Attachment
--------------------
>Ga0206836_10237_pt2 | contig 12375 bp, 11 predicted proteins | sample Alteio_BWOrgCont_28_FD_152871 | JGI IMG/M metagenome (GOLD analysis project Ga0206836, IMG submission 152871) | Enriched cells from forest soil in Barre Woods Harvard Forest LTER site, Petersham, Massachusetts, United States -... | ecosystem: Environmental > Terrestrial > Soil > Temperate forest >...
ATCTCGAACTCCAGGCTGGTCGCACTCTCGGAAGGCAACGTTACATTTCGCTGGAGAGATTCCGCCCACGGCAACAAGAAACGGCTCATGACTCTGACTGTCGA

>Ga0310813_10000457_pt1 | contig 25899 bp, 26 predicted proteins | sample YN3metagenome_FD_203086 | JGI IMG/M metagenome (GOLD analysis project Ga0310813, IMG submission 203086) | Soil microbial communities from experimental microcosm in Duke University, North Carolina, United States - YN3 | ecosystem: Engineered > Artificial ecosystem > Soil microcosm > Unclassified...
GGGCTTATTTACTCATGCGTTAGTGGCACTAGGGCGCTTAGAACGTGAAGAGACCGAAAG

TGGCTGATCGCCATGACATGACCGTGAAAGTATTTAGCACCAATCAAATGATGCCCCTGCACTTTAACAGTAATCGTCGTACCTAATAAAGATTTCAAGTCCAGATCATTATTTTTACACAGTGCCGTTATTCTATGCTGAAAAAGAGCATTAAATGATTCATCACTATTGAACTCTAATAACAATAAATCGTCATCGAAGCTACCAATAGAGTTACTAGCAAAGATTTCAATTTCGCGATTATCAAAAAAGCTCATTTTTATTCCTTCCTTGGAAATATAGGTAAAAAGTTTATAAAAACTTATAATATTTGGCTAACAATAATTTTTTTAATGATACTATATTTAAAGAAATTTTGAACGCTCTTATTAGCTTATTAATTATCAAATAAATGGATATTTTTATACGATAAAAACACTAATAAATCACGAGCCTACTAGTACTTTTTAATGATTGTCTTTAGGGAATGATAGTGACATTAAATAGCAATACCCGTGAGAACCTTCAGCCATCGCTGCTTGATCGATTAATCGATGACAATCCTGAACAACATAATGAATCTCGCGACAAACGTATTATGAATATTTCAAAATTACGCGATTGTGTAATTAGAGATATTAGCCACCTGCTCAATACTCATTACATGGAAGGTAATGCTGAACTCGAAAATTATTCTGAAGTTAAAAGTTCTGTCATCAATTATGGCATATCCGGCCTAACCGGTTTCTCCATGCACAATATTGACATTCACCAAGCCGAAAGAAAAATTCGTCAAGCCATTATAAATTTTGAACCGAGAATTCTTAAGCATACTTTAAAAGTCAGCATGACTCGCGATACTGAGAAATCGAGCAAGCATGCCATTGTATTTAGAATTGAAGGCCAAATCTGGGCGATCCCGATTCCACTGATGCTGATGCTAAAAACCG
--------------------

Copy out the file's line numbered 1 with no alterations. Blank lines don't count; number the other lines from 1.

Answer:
>Ga0206836_10237_pt2 | contig 12375 bp, 11 predicted proteins | sample Alteio_BWOrgCont_28_FD_152871 | JGI IMG/M metagenome (GOLD analysis project Ga0206836, IMG submission 152871) | Enriched cells from forest soil in Barre Woods Harvard Forest LTER site, Petersham, Massachusetts, United States -... | ecosystem: Environmental > Terrestrial > Soil > Temperate forest >...